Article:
Despite protests all over the world, the men were hanged on November 11, 1887. As they were marched to the gallows, the men sang the Marseillaise. Mere seconds before the trap was sprung, Albert Spies shouted "The time will come when our silence will be more powerful than the voices you strangle today!" And strangle they did. Through negligence or design, the drop was not long enough to break their necks. Witnesses grew ill at the sight of the four bound men writhing on the end of the ropes for several minutes in the agonies of strangulation. All so that we might work an eight hour day.

Friends, I am the first to admit that today labor unions have frequently moved away from their roots. Many of the issues they argue for are unnecessarily divisive. But I have always been a proud Union Man as my grandfather was before me. When people complain (sometimes with merit) about unions today, ask them if they enjoy their eight hour workday. Their paid sick leave. Their vacation days. Their workers compensation should they be injured. Those benefits did not come without a price. Hundreds of people were willing to die to make that happen. Many thousands of others died before enough people were willing to take notice that we had an issue. The problem has never been with capitalism. It has been with capitalists.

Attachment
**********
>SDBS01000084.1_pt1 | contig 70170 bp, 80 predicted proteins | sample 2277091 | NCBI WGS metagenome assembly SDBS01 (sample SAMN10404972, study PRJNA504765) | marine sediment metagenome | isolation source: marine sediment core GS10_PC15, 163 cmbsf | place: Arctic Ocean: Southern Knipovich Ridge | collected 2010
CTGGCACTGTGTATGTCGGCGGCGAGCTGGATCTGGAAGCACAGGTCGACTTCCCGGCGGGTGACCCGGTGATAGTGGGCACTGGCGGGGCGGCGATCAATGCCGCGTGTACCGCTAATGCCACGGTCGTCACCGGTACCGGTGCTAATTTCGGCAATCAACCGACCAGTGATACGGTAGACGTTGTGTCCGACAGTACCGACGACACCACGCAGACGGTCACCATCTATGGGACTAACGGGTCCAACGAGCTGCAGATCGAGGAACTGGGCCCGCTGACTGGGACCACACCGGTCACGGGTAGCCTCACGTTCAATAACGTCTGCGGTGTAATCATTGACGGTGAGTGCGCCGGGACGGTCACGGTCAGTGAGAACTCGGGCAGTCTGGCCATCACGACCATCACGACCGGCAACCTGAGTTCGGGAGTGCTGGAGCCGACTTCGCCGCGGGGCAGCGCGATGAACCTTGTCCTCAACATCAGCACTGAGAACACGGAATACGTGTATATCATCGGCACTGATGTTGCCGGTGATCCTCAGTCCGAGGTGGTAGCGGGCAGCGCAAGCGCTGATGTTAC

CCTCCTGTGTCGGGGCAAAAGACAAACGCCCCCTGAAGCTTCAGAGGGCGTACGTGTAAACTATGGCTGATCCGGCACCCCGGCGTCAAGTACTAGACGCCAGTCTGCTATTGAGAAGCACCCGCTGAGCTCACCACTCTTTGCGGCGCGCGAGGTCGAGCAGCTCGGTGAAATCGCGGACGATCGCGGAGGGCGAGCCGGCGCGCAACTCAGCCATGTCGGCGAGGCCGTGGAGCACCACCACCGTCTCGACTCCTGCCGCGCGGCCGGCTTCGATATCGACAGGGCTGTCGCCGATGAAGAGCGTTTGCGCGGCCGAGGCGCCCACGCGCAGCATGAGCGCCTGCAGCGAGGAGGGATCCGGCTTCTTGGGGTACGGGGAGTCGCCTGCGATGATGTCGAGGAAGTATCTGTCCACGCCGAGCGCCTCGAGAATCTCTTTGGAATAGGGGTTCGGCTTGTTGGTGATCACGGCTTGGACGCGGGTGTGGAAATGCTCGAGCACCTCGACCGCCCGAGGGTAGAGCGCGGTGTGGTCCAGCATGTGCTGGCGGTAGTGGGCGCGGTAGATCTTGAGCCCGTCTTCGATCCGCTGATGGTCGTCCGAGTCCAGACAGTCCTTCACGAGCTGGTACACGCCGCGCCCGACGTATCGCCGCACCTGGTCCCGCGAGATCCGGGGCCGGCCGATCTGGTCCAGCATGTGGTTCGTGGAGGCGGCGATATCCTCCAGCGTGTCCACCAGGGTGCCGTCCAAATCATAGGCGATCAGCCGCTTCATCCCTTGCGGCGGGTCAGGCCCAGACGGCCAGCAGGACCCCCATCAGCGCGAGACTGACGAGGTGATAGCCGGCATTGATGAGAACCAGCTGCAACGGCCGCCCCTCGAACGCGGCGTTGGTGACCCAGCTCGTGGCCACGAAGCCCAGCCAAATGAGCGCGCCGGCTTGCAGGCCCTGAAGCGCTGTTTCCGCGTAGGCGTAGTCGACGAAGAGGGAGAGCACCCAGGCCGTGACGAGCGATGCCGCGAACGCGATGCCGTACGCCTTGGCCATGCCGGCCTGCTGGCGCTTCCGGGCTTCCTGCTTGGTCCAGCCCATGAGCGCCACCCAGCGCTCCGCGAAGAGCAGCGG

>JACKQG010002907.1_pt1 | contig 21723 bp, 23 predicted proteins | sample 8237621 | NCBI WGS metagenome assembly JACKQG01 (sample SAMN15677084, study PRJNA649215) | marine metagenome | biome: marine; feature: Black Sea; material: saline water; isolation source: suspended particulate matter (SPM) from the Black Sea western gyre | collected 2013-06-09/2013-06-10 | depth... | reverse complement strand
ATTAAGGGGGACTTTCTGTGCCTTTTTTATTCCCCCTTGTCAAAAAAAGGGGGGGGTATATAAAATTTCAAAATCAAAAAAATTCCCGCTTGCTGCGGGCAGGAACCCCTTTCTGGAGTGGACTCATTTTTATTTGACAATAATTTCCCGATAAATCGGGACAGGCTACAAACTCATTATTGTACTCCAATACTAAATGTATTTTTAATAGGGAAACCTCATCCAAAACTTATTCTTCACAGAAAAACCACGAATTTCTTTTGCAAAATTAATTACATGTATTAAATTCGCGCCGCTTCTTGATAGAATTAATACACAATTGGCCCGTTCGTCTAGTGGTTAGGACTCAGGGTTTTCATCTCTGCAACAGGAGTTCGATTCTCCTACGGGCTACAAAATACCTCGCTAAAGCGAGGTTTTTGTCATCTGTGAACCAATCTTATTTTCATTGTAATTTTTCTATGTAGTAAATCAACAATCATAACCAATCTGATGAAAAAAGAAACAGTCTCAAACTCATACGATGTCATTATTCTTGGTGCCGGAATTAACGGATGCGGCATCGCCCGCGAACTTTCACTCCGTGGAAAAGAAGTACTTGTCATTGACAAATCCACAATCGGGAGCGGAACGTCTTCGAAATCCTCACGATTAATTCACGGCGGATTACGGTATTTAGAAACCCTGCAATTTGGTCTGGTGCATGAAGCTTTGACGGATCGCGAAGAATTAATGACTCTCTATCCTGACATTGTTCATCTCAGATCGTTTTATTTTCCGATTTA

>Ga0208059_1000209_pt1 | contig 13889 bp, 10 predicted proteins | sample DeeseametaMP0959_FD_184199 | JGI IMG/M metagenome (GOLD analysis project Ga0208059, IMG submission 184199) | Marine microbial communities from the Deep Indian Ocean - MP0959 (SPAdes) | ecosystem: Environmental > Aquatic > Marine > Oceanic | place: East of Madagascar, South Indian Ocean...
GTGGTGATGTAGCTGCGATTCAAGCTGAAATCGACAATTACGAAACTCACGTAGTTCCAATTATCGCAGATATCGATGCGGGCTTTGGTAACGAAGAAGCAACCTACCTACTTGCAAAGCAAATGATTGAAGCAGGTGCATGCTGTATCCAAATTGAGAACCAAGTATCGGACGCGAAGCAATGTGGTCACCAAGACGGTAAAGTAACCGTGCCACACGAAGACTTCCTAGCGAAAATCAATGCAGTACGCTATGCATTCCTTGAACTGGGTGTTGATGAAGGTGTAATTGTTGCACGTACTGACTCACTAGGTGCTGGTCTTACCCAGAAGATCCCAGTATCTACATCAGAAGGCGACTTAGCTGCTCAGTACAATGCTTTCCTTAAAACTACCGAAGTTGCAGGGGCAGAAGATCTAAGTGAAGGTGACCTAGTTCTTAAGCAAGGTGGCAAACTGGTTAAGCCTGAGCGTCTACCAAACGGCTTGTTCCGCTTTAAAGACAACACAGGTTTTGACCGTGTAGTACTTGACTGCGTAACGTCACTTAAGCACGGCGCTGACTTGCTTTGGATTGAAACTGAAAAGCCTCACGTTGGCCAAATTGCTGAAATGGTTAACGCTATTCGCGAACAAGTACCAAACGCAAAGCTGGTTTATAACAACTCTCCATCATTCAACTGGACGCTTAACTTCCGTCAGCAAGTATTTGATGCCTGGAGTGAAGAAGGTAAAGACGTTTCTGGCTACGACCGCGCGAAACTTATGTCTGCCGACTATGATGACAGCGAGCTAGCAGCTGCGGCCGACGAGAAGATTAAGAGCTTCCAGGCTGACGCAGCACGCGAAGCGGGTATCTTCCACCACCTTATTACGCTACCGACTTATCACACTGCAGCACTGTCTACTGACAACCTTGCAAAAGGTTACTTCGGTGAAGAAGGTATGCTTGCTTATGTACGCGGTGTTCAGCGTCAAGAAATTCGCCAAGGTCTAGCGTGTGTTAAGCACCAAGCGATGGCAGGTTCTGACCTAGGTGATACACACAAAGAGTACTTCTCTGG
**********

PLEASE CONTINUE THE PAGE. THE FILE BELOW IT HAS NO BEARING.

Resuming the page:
My name is Lee Hutch and I am a Half A$$ Historian who is proud to stand with my brothers and sisters in the United Steelworkers Union as they strike on behalf of safe working conditions and a safer shift schedule. I wish you all Godspeed and I hope that "the suits" listen to reason and you are able to return to work quickly. You know, if adjunct faculty across the nation were unionized, we would not be treated like crap like we are now. We'd actually get some benefits and security with our jobs instead of being treated like academic day laborers. But that is a subject for another day.